Bob Somerby is following the latest Social Security chatter and hopes that Paul Krugman can explain how the trust fund works in an understandable way:
The trust fund is just an accounting fiction "” a pile of worthless IOUs! Generations of voters have been misled by such skillfully-wrought presentations.
....Krugman is our most valuable player by far "” our only player at the top of the press corps. Can he disentangle the trust fund scam in a way average people will understand? We don't know, and it isn't his job; no player should be expected to carry the ball on every play from scrimmage. Tomorrow, we'll offer our own ideas at how the "there-is-no-trust-fund nonsense" might best be approached, in a way average people can follow.
Well, hell, I'll take a crack at it. Here's the simple version.
In 1983, when we last reformed Social Security, we made an implicit deal between two groups of American taxpayers. Call them Groups A and B. For about 30 years, Group A would pay higher taxes than necessary, thus allowing Group B to reduce their tax rates. Then, for about 30 years after that, Group A would pay lower taxes than necessary and Group B would make up for this with higher tax rates.
This might have been a squirrelly deal to make. But it doesn't matter. It's the deal we made. And it's obviously unfair to change it halfway through.
This is an incredible fantasy. Absolutely no one thirty years ago (Drum dates the "deal" to 1983) explicitly or even secretly crafted any such deal. Seriously, is Drum really positing that a Democrat-dominated Congress led by for-god-sakes Tip O'Neil really said "lets have poor people pay some of rich people's taxes for thirty years?" Just last night I was reading a quote from Hitler late in WWII that asserted he actually let the British escape from Dunkirk on purpose because he wanted the British to know he had no real quarrel with them. While it certainly is true Hitler never really wanted a war with Britain, this is just a self-serving rewrite of history. Drum is doing the same thing. Its amazing to me that an obviously intelligent person can convince himself of this.
Here is the real, simple explanation of the Social Security trust fund: Social Security was spinning off huge piles of money and no Congress person of either the Coke or the Pepsi party could resist grabbing it and spending it in a way that would support their reelection. They ended up spending it all. Every bit of it, all gone. The Social Security trust fund is the Enron 401K plan stuffed with Enron stock.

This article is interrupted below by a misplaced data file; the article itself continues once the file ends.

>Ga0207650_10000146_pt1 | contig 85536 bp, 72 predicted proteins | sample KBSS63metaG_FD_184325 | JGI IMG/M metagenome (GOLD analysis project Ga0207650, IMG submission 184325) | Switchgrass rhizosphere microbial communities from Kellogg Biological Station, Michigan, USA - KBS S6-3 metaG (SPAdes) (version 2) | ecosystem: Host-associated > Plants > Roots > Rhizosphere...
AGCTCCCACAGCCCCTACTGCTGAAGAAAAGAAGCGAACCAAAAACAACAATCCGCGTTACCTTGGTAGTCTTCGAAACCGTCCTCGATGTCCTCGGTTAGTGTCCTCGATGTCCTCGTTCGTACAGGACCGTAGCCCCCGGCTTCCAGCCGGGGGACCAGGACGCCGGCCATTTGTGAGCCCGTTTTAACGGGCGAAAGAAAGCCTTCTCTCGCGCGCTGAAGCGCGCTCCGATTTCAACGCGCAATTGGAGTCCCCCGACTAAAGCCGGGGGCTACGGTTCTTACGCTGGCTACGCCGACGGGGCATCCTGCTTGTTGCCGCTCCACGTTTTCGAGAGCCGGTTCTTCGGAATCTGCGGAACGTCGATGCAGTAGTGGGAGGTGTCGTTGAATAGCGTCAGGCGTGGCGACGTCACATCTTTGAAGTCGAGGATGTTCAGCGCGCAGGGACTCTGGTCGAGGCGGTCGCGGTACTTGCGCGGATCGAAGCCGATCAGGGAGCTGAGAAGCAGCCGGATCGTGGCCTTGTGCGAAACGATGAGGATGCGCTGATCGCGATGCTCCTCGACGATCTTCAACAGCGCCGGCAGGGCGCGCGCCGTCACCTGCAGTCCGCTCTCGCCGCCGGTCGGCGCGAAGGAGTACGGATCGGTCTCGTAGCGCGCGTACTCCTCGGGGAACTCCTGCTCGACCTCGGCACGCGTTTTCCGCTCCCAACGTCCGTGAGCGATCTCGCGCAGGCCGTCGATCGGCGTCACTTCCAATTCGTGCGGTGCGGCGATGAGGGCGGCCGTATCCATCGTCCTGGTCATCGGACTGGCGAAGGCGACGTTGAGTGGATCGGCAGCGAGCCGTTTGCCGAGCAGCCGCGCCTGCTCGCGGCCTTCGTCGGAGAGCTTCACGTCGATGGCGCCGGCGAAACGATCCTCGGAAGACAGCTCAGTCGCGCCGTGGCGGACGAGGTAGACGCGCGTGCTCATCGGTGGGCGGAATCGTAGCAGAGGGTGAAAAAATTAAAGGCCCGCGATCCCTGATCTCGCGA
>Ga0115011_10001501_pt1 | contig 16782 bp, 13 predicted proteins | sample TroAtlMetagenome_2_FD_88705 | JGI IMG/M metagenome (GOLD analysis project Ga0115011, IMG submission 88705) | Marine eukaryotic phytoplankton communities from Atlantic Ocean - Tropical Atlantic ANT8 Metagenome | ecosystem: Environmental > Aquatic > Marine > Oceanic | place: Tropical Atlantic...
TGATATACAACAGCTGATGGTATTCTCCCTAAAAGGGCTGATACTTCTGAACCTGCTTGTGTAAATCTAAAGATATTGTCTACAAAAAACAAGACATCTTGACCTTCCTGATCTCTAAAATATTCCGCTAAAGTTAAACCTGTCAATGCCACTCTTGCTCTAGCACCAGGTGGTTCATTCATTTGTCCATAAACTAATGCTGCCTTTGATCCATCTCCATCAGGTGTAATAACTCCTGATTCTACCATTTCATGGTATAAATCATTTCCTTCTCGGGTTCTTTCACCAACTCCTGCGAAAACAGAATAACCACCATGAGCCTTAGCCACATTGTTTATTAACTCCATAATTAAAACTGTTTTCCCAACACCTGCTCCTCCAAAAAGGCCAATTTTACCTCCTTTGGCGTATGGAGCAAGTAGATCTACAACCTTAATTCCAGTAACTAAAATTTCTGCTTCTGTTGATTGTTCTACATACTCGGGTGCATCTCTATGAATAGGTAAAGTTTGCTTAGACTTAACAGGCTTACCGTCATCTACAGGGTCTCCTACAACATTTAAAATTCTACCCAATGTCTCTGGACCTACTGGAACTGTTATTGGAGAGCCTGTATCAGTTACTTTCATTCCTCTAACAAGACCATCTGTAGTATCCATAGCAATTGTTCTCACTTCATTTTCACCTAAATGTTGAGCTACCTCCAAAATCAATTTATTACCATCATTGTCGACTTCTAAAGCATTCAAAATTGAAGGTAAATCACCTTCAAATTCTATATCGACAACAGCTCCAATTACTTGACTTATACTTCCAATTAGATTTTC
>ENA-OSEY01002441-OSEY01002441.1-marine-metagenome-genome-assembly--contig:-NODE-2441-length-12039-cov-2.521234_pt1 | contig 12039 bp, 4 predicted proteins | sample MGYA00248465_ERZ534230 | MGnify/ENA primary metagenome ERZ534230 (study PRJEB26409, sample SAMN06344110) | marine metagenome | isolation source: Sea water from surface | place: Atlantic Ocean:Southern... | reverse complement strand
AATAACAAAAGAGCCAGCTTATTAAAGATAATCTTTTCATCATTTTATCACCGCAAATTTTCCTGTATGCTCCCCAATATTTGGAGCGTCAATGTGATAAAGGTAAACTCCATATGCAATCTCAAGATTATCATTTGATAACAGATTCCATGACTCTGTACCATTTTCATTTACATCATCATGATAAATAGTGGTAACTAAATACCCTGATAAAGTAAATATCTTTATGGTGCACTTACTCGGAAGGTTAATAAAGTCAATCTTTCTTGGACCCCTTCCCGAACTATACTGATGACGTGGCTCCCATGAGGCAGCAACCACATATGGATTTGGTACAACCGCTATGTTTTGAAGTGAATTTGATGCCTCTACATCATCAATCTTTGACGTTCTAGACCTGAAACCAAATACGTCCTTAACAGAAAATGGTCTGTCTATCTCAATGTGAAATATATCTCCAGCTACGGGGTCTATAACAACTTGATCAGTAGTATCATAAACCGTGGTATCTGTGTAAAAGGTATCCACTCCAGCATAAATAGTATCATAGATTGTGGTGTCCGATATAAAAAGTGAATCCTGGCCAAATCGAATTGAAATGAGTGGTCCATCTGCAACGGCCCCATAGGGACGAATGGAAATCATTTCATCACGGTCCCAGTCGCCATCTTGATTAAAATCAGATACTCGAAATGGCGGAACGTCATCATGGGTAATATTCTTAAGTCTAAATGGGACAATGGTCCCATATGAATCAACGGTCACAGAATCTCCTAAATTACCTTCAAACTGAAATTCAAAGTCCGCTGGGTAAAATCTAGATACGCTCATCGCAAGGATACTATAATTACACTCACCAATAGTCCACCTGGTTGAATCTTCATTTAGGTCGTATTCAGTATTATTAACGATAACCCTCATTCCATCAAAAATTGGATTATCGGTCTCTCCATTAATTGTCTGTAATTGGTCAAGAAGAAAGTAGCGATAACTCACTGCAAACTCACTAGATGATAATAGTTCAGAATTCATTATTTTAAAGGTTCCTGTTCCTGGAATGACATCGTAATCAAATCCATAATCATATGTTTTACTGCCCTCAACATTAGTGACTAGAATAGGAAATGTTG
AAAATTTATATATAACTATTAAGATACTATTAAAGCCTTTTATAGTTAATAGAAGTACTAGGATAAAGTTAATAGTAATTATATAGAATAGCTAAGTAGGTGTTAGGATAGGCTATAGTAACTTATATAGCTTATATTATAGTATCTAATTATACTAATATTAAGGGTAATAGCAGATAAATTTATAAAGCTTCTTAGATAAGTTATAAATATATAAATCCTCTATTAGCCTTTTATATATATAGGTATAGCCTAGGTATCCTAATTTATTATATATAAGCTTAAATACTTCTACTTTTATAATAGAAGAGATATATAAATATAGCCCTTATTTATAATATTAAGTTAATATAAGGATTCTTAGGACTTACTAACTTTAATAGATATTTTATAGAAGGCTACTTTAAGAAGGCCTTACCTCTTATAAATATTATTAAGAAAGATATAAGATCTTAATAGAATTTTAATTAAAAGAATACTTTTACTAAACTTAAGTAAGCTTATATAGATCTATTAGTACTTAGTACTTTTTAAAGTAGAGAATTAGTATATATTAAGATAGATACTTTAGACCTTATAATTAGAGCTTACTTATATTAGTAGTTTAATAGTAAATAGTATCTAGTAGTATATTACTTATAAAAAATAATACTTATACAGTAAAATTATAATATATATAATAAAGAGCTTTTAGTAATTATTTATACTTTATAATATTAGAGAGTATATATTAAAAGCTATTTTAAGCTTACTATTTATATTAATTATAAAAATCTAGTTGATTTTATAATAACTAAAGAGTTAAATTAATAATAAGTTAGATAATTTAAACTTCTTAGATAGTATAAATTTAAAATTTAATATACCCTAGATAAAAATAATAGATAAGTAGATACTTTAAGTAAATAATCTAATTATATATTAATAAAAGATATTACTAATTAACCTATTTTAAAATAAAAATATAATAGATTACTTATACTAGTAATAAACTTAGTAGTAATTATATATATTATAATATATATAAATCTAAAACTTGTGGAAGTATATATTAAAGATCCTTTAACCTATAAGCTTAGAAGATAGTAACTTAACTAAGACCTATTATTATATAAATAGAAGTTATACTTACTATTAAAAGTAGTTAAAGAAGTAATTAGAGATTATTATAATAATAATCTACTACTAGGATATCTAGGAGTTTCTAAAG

Drum gets to his bizarre theory because he believes the fiscal discipline problem over the last 30 years was all due to tax cuts rather than spending, and that all these tax cuts were for rich people. Of course, throughout the last 30 years, the share of taxes paid for by the rich have steadily risen, so the claim is absurd on its face, but the false assumptions it is built on are ones that every progressive accept as holy writ.
This paragraph is particularly a howler:
The physical embodiment of this deal is the Social Security trust fund. Group A overpaid and built up a pile of bonds in the trust fund. Those bonds are a promise by Group B to repay the money. That promise is going to start coming due in a few years, and it's hardly surprising that Group B isn't as excited about the deal now as it was in 1983. It's never as much fun paying off a loan as it is to spend the money in the first place.
It would be some exercise to try to define groups A and B in a non-overlapping manner. The fact is everyone is in group A, as almost everyone overpays into Social Security on a return on capital basis -- the retirement income most people get represents generally a negative net ROI on the "premiums" paid. And it is amazing to me that I have never heard that we now have government bonds that must be paid back only by a specific sub-section of the population. It may very well have been a progressive assumption that only rich people would be on the hook for every dollar of government debt run up over the last 30 years, but that fact will likely be a surprise to just about everyone else in the country. Here is his conclusion:
But pay it off they must. The rich have been getting a loan from the middle class for decades...